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NYS Law Prescription & OTC Drug Use or Abuse for Adults & Minors Michelle Accardi, B.A.

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Presentation on theme: "NYS Law Prescription & OTC Drug Use or Abuse for Adults & Minors Michelle Accardi, B.A."— Presentation transcript:

1 NYS Law Prescription & OTC Drug Use or Abuse for Adults & Minors Michelle Accardi, B.A.

2 “The most effective tool we have to fight substance abuse— including cough medicine abuse—is education at the community level.” General Arthur Dean Chairman & CEO Community Anti-Drug Coalitions of America

3 Federal Law of Controlled Substances

4 Controlled Substances Act (CSA): Enacted into law by Congress under the Comprehensive Drug Abuse Prevention and Control Act of 1970 Policy under which the manufacture, importation, possession, use, and distribution of certain substances is regulated Overseen by the DEA, FDA, and HHS

5 Schedules of CSA: A “controlled substance” (CS) is any drug or other substance, or immediate precursor, included in schedule I through V Does not include distilled spirits, wine, malt beverages, tobacco, or caffeine. Each schedule requires a specific “potential for abuse”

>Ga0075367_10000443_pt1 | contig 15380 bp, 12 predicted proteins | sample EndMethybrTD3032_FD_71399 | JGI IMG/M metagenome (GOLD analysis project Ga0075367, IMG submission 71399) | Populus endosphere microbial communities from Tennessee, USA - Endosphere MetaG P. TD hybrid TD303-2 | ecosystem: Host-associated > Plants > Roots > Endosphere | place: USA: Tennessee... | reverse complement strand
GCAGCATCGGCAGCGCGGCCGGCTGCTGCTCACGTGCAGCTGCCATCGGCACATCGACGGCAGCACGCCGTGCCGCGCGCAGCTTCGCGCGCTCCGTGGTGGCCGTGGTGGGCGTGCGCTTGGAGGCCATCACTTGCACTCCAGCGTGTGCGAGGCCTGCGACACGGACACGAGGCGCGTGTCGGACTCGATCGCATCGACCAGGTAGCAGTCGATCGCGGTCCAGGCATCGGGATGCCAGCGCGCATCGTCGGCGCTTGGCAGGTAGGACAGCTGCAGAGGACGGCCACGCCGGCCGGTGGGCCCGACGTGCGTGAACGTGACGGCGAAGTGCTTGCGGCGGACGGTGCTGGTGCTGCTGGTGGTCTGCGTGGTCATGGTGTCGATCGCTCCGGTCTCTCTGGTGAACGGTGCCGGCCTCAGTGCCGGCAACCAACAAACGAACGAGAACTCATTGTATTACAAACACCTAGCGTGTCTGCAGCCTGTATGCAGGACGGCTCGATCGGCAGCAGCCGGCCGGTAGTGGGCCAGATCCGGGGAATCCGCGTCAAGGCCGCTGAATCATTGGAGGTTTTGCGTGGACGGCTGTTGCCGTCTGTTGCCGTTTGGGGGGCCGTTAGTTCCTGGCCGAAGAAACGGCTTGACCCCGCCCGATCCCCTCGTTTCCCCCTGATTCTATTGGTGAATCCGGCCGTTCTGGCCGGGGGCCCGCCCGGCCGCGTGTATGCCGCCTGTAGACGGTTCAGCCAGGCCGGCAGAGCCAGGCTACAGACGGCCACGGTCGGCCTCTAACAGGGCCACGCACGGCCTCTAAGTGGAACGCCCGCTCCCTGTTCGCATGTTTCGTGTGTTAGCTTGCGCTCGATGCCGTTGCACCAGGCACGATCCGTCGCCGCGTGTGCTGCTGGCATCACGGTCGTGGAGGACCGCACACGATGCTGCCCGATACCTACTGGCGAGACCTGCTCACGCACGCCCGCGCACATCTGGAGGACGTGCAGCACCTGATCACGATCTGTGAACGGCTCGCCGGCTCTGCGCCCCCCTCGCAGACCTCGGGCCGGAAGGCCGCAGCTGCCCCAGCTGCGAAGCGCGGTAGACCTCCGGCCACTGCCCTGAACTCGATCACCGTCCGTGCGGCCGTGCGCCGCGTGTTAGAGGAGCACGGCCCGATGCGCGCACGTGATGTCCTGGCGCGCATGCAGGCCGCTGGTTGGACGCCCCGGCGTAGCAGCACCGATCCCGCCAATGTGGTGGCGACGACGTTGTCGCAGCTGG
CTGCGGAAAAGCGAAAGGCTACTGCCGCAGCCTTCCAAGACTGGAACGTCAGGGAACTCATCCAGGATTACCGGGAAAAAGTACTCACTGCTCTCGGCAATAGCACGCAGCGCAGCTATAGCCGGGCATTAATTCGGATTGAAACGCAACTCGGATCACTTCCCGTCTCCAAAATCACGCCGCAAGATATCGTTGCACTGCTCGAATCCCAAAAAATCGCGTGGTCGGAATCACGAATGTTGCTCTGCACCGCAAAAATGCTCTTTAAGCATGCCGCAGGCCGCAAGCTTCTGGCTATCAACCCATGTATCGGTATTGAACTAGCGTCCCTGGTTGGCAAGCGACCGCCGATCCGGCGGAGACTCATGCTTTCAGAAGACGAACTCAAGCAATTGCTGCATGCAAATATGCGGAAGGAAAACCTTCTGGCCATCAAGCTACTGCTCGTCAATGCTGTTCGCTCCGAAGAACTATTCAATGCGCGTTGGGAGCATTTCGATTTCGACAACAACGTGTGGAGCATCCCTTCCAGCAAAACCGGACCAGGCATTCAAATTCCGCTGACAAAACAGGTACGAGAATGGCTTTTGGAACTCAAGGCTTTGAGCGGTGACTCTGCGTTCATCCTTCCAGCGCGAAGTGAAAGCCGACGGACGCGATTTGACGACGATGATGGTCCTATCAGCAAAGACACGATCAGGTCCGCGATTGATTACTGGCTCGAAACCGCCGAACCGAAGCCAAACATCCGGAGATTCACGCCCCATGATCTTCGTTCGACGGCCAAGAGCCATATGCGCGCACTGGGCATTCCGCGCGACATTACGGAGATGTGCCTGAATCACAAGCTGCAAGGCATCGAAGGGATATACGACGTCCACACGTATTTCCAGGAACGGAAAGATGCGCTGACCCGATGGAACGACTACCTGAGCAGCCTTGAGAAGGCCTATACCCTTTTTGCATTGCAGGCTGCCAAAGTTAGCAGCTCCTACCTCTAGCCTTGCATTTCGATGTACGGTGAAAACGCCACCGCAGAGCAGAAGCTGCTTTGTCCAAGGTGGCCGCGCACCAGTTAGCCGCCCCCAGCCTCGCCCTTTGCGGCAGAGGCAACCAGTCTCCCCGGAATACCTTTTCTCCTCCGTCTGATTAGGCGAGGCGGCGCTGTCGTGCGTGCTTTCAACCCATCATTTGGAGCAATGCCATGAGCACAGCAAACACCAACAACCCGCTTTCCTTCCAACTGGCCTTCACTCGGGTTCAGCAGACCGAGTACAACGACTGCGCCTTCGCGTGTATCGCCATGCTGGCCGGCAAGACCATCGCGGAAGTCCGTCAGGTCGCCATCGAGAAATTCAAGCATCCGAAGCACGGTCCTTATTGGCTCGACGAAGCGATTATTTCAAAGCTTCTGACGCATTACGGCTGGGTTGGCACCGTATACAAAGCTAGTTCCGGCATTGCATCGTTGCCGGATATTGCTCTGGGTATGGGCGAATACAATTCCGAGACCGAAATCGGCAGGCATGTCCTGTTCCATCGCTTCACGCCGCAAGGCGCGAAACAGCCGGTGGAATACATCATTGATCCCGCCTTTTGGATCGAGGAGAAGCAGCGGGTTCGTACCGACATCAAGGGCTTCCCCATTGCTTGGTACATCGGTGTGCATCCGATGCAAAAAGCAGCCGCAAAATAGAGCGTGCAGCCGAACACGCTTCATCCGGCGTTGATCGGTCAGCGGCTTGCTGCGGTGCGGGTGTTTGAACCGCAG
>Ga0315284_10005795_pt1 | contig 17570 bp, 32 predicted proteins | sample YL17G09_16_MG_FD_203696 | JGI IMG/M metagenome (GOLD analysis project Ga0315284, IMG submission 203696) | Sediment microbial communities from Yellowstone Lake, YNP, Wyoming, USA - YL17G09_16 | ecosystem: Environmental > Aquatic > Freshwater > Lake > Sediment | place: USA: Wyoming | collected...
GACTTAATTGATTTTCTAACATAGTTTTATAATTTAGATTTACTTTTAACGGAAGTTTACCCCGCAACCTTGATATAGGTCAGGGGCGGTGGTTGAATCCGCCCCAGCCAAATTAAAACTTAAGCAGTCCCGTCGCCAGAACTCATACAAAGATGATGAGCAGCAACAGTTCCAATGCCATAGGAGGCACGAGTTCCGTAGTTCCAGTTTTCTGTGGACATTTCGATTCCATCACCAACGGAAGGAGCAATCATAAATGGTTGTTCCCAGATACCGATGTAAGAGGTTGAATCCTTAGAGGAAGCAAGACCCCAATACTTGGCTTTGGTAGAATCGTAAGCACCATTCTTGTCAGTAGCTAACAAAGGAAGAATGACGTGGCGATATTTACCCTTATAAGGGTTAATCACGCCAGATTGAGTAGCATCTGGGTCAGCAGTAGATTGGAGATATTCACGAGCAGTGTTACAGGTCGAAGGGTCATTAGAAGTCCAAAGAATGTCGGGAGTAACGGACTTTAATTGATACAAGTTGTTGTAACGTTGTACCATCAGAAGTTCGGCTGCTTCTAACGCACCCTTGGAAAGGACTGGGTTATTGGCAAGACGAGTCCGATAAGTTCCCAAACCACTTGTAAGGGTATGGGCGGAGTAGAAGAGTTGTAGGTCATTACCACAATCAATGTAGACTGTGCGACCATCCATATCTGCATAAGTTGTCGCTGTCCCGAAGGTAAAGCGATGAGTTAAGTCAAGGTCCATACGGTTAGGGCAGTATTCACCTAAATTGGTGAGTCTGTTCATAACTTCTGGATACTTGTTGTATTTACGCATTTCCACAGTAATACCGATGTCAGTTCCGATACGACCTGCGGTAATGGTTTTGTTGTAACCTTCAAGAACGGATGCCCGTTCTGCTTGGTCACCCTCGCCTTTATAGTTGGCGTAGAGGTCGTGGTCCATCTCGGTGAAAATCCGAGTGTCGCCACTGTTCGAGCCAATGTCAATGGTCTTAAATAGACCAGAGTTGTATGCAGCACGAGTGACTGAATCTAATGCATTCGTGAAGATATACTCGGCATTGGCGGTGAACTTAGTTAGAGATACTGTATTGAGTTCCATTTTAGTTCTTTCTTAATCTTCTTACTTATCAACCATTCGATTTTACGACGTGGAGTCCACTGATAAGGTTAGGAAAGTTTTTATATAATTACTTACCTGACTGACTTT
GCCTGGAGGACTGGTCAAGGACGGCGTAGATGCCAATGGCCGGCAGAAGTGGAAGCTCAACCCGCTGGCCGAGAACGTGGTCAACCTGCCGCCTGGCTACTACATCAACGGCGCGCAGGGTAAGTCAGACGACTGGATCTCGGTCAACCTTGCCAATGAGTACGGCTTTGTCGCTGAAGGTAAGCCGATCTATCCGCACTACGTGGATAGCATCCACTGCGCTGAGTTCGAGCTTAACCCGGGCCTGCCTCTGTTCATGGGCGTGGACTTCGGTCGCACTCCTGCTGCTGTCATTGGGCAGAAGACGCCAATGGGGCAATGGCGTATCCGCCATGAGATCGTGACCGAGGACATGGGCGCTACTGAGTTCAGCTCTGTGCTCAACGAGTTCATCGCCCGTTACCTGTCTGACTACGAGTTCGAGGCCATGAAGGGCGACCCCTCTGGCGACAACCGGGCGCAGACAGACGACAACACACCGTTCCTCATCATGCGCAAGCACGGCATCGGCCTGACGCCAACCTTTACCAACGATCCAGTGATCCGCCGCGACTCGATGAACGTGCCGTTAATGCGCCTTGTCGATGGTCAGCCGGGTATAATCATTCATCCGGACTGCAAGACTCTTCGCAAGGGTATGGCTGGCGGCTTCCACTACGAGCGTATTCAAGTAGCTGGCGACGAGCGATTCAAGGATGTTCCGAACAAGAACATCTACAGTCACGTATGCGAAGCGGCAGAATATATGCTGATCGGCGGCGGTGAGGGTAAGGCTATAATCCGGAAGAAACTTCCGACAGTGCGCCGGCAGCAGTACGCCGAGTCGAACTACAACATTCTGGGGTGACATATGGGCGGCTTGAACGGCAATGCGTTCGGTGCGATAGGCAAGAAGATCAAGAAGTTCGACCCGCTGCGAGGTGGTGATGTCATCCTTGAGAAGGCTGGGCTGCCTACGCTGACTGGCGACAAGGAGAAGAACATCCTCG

6 Schedule I The substance has a) high potential for abuse; b) no currently accepted medical use in treatment in the US; c) lack of accepted safety use of the substance under medical supervision. No prescriptions may be written and substances are subject to production quotas by the DEA Sentences for first time, non-violent offenders convicted of trafficking these can turn into de facto life sentences when multiple sales are prosecuted in one proceeding. Sentences foe violent offenders are much higher.

7 Schedule I GHB Marijuana Heroin Ecstacy (MDMA) LSD Peyote/Mescaline Psilocybin (mushrooms) Various strong and weak opiods

8 Schedule II The substance has a) high potential for abuse; b) is currently accepted for medical use in treatment; c) potential for severe psychological or physical dependence. Requires a prescription that cannot be refilled. Varied in potency and in nature.